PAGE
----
“Businesses are right to see the opportunity that generative AI offers, whether to create better services for customers or to cut the costs of their services. But they must not be blind to the privacy risks.

“Spend time at the outset to understand how AI is using personal information, mitigate any risks you become aware of, and then roll out your AI approach with confidence that it won’t upset customers or regulators.”

– Stephen Almond, Exec Director of Regulatory Risk

Generative AI creates content after collecting or querying huge volumes of information from publicly accessible sources online, including people’s personal information. Laws already exist to protect people’s rights, including privacy, and apply to generative AI as an emerging technology.

In April, the ICO set out eight questions organisations developing or using generative AI that processes personal data need to be asking themselves. The regulator also committed to acting where organisations are not following the law.

Stephen Almond will today say:

“We will be checking whether businesses have tackled privacy risks before introducing generative AI – and taking action where there is risk of harm to people through poor use of their data. There can be no excuse for ignoring risks to people’s rights and freedoms before rollout.


“Businesses need to show us how they’ve addressed the risks that occur in their context – even if the underlying technology is the same. An AI-backed chat function helping customers at a cinema raises different question compared with one for a sexual health clinic, for instance.”

Stephen Almond will be speaking at a panel discussion on Generative AI at a panel discussion a panel discussion on Generative AI at Politico’s Global Tech Day on Thursday 15 June, as part of London Tech Week 2023.

The ICO is committed to supporting UK businesses to develop and innovate with new technologies that respect people’s privacy. Our recently updated Guidance on AI and Data Protection provides a roadmap to data protection compliance for developers and users of generative AI. Our accompanying risk toolkit helps organisations looking to identify and mitigate data protection risks.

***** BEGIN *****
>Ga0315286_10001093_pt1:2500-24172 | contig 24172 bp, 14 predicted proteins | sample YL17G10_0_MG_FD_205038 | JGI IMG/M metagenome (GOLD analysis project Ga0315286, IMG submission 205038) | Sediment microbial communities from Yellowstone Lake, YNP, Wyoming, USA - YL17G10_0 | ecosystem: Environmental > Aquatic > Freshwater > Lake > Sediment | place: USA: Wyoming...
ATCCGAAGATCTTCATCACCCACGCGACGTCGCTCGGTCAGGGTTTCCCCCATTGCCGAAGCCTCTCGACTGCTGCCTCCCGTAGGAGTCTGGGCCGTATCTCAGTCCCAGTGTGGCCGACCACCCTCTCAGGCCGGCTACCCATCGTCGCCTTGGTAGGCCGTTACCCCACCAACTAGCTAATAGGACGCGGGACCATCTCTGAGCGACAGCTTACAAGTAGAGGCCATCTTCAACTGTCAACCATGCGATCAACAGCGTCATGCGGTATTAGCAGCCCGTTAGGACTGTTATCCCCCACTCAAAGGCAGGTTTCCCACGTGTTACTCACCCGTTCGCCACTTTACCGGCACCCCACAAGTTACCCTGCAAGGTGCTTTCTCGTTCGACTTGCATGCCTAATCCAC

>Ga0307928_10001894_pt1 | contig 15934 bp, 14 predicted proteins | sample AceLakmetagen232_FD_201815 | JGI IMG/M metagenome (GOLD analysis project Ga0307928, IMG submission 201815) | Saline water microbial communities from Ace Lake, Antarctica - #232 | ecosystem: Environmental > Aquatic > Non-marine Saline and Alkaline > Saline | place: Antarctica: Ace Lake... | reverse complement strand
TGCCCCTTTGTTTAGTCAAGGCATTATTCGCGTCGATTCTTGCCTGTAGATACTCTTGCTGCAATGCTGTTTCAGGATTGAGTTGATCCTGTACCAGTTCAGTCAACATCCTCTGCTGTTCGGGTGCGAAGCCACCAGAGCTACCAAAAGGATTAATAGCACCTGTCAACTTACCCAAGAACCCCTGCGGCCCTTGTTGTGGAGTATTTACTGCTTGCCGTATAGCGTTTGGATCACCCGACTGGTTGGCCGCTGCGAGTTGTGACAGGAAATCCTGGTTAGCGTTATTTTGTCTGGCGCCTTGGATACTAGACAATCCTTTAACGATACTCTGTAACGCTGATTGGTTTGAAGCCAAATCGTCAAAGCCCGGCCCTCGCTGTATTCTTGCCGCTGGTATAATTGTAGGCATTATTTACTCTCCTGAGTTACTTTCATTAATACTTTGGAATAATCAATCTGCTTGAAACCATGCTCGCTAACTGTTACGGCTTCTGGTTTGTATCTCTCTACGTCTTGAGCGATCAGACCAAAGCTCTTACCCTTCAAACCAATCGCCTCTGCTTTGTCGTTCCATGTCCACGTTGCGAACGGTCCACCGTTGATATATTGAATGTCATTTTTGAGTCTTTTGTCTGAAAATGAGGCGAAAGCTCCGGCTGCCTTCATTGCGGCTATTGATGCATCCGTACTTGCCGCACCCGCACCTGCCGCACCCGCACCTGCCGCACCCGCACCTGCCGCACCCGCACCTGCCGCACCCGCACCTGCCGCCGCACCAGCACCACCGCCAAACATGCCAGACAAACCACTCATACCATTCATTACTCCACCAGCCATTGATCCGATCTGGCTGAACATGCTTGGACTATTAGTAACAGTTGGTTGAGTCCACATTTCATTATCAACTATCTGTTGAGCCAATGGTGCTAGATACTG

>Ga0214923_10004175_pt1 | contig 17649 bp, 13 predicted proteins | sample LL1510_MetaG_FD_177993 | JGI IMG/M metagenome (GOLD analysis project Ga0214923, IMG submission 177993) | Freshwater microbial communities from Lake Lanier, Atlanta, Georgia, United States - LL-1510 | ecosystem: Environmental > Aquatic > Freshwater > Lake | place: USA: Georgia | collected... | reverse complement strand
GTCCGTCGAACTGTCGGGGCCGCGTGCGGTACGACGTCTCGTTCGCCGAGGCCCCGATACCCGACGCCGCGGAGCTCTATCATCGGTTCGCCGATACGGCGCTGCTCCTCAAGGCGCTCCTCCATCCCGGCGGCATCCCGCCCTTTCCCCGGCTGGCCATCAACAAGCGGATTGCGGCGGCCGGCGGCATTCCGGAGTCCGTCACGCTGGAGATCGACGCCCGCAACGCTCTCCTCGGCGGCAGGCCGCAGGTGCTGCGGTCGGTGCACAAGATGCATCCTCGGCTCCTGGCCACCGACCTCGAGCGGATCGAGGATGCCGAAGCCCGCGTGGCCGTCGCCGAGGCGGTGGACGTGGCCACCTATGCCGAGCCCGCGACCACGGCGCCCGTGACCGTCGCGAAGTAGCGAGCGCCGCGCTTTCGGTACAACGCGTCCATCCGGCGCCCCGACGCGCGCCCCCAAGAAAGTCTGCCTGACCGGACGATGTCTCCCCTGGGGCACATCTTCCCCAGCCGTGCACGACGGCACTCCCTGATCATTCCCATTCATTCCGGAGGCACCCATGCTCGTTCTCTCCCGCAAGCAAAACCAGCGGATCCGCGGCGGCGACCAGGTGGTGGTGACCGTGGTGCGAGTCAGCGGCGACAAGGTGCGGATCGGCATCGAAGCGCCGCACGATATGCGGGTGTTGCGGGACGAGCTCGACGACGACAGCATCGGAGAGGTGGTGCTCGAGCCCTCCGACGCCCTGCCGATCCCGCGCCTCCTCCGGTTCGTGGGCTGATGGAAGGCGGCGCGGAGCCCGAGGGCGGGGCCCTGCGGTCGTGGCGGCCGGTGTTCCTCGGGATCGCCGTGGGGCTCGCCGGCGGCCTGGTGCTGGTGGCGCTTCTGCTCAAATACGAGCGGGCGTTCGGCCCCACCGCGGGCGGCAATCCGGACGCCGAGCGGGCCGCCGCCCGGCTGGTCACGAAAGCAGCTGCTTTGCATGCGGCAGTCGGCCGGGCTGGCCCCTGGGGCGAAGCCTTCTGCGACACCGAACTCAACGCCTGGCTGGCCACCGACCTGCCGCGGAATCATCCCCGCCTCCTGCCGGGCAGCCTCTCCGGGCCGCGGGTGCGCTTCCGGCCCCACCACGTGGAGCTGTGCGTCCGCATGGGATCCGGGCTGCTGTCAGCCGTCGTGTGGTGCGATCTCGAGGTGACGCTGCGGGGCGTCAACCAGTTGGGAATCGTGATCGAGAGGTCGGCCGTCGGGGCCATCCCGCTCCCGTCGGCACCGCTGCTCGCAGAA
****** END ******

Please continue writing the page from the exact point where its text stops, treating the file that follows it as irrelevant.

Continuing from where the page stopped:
Innovators identifying novel data protection questions can get advice from us through our Regulatory Sandbox and new Innovation Advice service. Building on this offer, we are in the process of piloting a Multi-Agency Advice Service for digital innovators needing joined up advice from multiple regulators with our partners in the Digital Regulation Cooperation Forum.

The 8 questions the Commissioner wants the users of generative AI to process data are:

  1. What is your lawful basis for processing personal data? If you are processing personal data you must identify an appropriate lawful basis, such as consent or legitimate interests.
  2. Are you a controller, joint controller or a processor? If you are developing generative AI using personal data, you have obligations as the data controller. If you are using or adapting models developed by others, you may be a controller, joint controller or a processor.
  3. Have you prepared a Data Protection Impact Assessment (DPIA)? You must assess and mitigate any data protection risks via the DPIA process before you start processing personal data. Your DPIA should be kept up to date as the processing and its impacts evolve.
  4. How will you ensure transparency? You must make information about the processing publicly accessible unless an exemption applies. If it does not take disproportionate effort, you must communicate this information directly to the individuals the data relates to.
  5. How will you mitigate security risks? In addition to personal data leakage risks, you should consider and mitigate risks of model inversion and membership inference, data poisoning and other forms of adversarial attacks.
  6. How will you limit unnecessary processing? You must collect only the data that is adequate to fulfil your stated purpose. The data should be relevant and limited to what is necessary.
  7. How will you comply with individual rights requests? You must be able to respond to people’s requests for access, rectification, erasure or other information rights.
  8. Will you use generative AI to make solely automated decisions? If so – and these have legal or similarly significant effects (e.g. major healthcare diagnoses) – individuals have further rights under Article 22 of UK GDPR.

Leave a Reply

Verified by MonsterInsights